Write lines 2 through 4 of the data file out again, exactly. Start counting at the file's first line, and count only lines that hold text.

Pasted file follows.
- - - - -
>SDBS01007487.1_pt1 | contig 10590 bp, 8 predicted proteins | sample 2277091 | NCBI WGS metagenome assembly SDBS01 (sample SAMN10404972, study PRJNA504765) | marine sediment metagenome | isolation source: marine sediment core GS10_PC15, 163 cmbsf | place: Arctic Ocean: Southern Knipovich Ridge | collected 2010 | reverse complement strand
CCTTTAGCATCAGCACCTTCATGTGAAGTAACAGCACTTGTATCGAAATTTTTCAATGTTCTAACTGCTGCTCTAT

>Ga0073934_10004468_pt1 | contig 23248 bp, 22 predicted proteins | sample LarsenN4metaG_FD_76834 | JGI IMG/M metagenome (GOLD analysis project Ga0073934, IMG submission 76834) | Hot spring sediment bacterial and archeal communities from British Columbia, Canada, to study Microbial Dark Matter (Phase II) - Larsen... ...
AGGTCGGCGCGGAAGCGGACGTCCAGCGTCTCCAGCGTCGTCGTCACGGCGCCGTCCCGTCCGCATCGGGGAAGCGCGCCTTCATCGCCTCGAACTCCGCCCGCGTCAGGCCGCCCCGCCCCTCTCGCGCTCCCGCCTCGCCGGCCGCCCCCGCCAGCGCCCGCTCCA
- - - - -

CCTTTAGCATCAGCACCTTCATGTGAAGTAACAGCACTTGTATCGAAATTTTTCAATGTTCTAACTGCTGCTCTAT

>Ga0073934_10004468_pt1 | contig 23248 bp, 22 predicted proteins | sample LarsenN4metaG_FD_76834 | JGI IMG/M metagenome (GOLD analysis project Ga0073934, IMG submission 76834) | Hot spring sediment bacterial and archeal communities from British Columbia, Canada, to study Microbial Dark Matter (Phase II) - Larsen... ...
AGGTCGGCGCGGAAGCGGACGTCCAGCGTCTCCAGCGTCGTCGTCACGGCGCCGTCCCGTCCGCATCGGGGAAGCGCGCCTTCATCGCCTCGAACTCCGCCCGCGTCAGGCCGCCCCGCCCCTCTCGCGCTCCCGCCTCGCCGGCCGCCCCCGCCAGCGCCCGCTCCA